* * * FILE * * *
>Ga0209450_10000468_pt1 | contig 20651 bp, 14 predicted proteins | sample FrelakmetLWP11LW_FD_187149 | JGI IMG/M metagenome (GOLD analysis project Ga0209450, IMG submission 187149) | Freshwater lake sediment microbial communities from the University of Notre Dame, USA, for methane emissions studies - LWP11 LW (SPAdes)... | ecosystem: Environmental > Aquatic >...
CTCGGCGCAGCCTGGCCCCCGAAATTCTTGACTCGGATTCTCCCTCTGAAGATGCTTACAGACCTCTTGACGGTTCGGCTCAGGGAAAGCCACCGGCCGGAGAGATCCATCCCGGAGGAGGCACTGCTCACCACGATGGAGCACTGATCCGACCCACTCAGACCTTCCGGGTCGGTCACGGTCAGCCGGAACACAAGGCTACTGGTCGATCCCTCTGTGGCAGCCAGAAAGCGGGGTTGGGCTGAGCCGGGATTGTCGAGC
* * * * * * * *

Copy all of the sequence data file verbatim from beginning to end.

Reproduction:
>Ga0209450_10000468_pt1 | contig 20651 bp, 14 predicted proteins | sample FrelakmetLWP11LW_FD_187149 | JGI IMG/M metagenome (GOLD analysis project Ga0209450, IMG submission 187149) | Freshwater lake sediment microbial communities from the University of Notre Dame, USA, for methane emissions studies - LWP11 LW (SPAdes)... | ecosystem: Environmental > Aquatic >...
CTCGGCGCAGCCTGGCCCCCGAAATTCTTGACTCGGATTCTCCCTCTGAAGATGCTTACAGACCTCTTGACGGTTCGGCTCAGGGAAAGCCACCGGCCGGAGAGATCCATCCCGGAGGAGGCACTGCTCACCACGATGGAGCACTGATCCGACCCACTCAGACCTTCCGGGTCGGTCACGGTCAGCCGGAACACAAGGCTACTGGTCGATCCCTCTGTGGCAGCCAGAAAGCGGGGTTGGGCTGAGCCGGGATTGTCGAGC